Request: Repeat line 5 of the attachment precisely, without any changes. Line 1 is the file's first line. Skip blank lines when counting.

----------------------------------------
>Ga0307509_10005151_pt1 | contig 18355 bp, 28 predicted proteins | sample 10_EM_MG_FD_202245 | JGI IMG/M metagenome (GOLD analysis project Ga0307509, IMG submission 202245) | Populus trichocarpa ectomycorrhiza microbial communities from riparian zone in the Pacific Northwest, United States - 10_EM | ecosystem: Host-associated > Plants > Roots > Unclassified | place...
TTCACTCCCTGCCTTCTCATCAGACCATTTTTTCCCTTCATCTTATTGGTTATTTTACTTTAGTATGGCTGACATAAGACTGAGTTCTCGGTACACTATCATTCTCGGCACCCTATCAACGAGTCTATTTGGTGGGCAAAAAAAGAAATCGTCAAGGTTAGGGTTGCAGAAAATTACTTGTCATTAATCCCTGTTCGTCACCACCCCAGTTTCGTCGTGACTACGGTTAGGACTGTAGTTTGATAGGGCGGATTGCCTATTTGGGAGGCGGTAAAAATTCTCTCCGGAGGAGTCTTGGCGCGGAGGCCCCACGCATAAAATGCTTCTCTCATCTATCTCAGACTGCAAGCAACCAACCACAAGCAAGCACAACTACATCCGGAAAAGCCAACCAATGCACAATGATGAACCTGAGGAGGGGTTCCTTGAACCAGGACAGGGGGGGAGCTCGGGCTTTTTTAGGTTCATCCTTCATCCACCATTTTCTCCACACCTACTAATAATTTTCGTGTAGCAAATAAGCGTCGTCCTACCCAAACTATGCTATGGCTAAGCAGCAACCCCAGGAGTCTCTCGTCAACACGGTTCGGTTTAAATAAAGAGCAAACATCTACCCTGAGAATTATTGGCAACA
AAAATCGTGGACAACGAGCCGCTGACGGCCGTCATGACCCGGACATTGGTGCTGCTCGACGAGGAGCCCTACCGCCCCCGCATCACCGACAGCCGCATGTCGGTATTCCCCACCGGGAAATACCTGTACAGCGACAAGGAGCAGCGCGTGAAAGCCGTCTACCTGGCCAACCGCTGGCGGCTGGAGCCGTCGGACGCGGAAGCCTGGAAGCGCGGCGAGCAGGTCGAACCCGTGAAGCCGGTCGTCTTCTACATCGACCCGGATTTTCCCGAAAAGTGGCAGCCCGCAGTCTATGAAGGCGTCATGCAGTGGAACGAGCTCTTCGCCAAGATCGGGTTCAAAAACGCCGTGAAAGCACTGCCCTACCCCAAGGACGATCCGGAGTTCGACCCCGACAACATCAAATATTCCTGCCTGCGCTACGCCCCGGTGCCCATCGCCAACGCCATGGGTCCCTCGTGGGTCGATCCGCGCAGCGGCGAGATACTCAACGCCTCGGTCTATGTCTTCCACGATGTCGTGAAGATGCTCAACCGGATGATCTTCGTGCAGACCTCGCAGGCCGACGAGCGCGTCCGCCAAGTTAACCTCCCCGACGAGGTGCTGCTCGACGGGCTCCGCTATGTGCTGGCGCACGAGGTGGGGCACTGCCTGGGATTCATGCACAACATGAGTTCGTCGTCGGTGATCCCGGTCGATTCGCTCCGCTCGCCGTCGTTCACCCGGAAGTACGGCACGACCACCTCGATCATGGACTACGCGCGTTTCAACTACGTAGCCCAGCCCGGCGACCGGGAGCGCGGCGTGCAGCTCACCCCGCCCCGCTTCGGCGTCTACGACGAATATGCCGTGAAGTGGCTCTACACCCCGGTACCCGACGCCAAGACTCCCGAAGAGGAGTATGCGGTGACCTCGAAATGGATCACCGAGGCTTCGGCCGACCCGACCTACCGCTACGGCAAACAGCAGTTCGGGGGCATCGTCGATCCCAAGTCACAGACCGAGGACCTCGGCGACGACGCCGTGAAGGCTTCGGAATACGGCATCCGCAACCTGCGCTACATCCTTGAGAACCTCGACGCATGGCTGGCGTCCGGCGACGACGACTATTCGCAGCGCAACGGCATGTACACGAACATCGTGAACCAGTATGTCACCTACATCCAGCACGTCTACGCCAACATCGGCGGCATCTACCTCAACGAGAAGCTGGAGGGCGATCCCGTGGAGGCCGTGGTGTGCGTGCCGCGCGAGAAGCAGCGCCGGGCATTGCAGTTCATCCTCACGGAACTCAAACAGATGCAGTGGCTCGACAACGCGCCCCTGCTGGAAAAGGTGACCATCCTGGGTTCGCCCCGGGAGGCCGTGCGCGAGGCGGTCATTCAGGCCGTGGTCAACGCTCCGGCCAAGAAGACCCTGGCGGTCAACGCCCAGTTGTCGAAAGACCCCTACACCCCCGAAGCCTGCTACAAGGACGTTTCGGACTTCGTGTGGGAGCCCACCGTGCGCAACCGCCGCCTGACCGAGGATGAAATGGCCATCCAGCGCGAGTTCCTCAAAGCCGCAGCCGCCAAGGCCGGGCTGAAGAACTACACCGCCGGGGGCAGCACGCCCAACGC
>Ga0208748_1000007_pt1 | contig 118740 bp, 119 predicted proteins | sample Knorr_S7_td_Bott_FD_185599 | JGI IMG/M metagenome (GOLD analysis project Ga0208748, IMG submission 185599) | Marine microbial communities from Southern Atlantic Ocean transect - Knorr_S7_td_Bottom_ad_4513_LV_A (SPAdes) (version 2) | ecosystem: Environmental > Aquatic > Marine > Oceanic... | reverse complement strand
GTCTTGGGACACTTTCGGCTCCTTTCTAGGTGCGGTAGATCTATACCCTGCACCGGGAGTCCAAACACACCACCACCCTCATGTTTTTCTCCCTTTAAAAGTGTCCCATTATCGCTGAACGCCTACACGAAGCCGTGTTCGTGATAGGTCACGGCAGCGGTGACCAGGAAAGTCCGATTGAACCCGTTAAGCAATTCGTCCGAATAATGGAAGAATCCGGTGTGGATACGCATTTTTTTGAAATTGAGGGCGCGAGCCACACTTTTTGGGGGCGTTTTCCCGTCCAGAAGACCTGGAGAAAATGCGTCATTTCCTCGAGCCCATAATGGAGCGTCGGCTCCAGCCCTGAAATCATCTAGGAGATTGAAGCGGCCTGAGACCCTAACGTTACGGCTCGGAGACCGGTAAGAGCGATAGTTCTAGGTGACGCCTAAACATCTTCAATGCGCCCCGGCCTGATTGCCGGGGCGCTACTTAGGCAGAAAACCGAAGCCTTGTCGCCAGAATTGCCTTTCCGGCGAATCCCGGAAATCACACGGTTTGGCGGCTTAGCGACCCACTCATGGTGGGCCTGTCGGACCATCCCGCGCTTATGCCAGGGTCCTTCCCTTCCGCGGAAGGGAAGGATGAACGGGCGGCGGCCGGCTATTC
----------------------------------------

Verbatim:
GTCTTGGGACACTTTCGGCTCCTTTCTAGGTGCGGTAGATCTATACCCTGCACCGGGAGTCCAAACACACCACCACCCTCATGTTTTTCTCCCTTTAAAAGTGTCCCATTATCGCTGAACGCCTACACGAAGCCGTGTTCGTGATAGGTCACGGCAGCGGTGACCAGGAAAGTCCGATTGAACCCGTTAAGCAATTCGTCCGAATAATGGAAGAATCCGGTGTGGATACGCATTTTTTTGAAATTGAGGGCGCGAGCCACACTTTTTGGGGGCGTTTTCCCGTCCAGAAGACCTGGAGAAAATGCGTCATTTCCTCGAGCCCATAATGGAGCGTCGGCTCCAGCCCTGAAATCATCTAGGAGATTGAAGCGGCCTGAGACCCTAACGTTACGGCTCGGAGACCGGTAAGAGCGATAGTTCTAGGTGACGCCTAAACATCTTCAATGCGCCCCGGCCTGATTGCCGGGGCGCTACTTAGGCAGAAAACCGAAGCCTTGTCGCCAGAATTGCCTTTCCGGCGAATCCCGGAAATCACACGGTTTGGCGGCTTAGCGACCCACTCATGGTGGGCCTGTCGGACCATCCCGCGCTTATGCCAGGGTCCTTCCCTTCCGCGGAAGGGAAGGATGAACGGGCGGCGGCCGGCTATTC